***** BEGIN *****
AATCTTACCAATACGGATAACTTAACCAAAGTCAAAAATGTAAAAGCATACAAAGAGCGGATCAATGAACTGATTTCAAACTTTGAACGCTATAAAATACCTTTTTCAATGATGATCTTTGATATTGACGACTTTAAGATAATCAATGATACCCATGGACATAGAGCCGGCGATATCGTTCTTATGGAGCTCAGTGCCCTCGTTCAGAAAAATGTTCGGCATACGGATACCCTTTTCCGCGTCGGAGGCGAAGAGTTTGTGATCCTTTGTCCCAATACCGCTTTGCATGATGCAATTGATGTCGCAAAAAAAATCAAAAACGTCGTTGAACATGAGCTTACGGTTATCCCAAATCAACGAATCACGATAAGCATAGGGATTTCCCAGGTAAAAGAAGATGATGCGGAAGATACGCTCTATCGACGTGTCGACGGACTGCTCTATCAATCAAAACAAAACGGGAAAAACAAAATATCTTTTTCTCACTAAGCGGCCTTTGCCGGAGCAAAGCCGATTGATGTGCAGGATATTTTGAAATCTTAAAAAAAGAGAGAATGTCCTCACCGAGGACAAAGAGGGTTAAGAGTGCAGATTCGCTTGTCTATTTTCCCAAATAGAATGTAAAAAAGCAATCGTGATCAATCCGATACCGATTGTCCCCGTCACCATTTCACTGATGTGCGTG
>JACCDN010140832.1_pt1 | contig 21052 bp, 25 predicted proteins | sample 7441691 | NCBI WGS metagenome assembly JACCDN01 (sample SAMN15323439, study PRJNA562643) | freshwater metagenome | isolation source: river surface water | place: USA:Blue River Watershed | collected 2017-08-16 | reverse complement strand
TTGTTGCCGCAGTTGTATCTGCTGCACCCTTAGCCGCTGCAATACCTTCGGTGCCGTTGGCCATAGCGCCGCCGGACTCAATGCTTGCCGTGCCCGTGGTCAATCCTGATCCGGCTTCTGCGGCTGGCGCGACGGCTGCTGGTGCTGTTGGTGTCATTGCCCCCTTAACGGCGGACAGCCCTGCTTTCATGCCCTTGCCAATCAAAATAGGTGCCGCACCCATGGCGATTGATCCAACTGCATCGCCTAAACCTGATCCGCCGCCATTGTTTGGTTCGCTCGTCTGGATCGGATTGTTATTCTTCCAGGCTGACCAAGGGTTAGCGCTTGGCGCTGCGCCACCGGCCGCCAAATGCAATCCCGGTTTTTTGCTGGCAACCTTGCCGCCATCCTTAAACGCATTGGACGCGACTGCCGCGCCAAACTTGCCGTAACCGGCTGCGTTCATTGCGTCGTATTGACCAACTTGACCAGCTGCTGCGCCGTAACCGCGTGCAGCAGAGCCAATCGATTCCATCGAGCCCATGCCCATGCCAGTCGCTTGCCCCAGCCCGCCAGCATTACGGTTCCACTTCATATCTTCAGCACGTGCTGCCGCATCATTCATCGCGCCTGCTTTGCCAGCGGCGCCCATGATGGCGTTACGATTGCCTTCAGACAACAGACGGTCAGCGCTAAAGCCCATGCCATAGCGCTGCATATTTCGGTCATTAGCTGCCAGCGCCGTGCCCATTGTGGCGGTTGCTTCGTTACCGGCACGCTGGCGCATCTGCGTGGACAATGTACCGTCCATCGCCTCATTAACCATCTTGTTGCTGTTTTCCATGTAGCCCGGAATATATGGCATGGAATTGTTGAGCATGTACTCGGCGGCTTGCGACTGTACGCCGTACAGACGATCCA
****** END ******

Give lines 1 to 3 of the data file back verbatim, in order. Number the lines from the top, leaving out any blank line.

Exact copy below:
AATCTTACCAATACGGATAACTTAACCAAAGTCAAAAATGTAAAAGCATACAAAGAGCGGATCAATGAACTGATTTCAAACTTTGAACGCTATAAAATACCTTTTTCAATGATGATCTTTGATATTGACGACTTTAAGATAATCAATGATACCCATGGACATAGAGCCGGCGATATCGTTCTTATGGAGCTCAGTGCCCTCGTTCAGAAAAATGTTCGGCATACGGATACCCTTTTCCGCGTCGGAGGCGAAGAGTTTGTGATCCTTTGTCCCAATACCGCTTTGCATGATGCAATTGATGTCGCAAAAAAAATCAAAAACGTCGTTGAACATGAGCTTACGGTTATCCCAAATCAACGAATCACGATAAGCATAGGGATTTCCCAGGTAAAAGAAGATGATGCGGAAGATACGCTCTATCGACGTGTCGACGGACTGCTCTATCAATCAAAACAAAACGGGAAAAACAAAATATCTTTTTCTCACTAAGCGGCCTTTGCCGGAGCAAAGCCGATTGATGTGCAGGATATTTTGAAATCTTAAAAAAAGAGAGAATGTCCTCACCGAGGACAAAGAGGGTTAAGAGTGCAGATTCGCTTGTCTATTTTCCCAAATAGAATGTAAAAAAGCAATCGTGATCAATCCGATACCGATTGTCCCCGTCACCATTTCACTGATGTGCGTG
>JACCDN010140832.1_pt1 | contig 21052 bp, 25 predicted proteins | sample 7441691 | NCBI WGS metagenome assembly JACCDN01 (sample SAMN15323439, study PRJNA562643) | freshwater metagenome | isolation source: river surface water | place: USA:Blue River Watershed | collected 2017-08-16 | reverse complement strand
TTGTTGCCGCAGTTGTATCTGCTGCACCCTTAGCCGCTGCAATACCTTCGGTGCCGTTGGCCATAGCGCCGCCGGACTCAATGCTTGCCGTGCCCGTGGTCAATCCTGATCCGGCTTCTGCGGCTGGCGCGACGGCTGCTGGTGCTGTTGGTGTCATTGCCCCCTTAACGGCGGACAGCCCTGCTTTCATGCCCTTGCCAATCAAAATAGGTGCCGCACCCATGGCGATTGATCCAACTGCATCGCCTAAACCTGATCCGCCGCCATTGTTTGGTTCGCTCGTCTGGATCGGATTGTTATTCTTCCAGGCTGACCAAGGGTTAGCGCTTGGCGCTGCGCCACCGGCCGCCAAATGCAATCCCGGTTTTTTGCTGGCAACCTTGCCGCCATCCTTAAACGCATTGGACGCGACTGCCGCGCCAAACTTGCCGTAACCGGCTGCGTTCATTGCGTCGTATTGACCAACTTGACCAGCTGCTGCGCCGTAACCGCGTGCAGCAGAGCCAATCGATTCCATCGAGCCCATGCCCATGCCAGTCGCTTGCCCCAGCCCGCCAGCATTACGGTTCCACTTCATATCTTCAGCACGTGCTGCCGCATCATTCATCGCGCCTGCTTTGCCAGCGGCGCCCATGATGGCGTTACGATTGCCTTCAGACAACAGACGGTCAGCGCTAAAGCCCATGCCATAGCGCTGCATATTTCGGTCATTAGCTGCCAGCGCCGTGCCCATTGTGGCGGTTGCTTCGTTACCGGCACGCTGGCGCATCTGCGTGGACAATGTACCGTCCATCGCCTCATTAACCATCTTGTTGCTGTTTTCCATGTAGCCCGGAATATATGGCATGGAATTGTTGAGCATGTACTCGGCGGCTTGCGACTGTACGCCGTACAGACGATCCA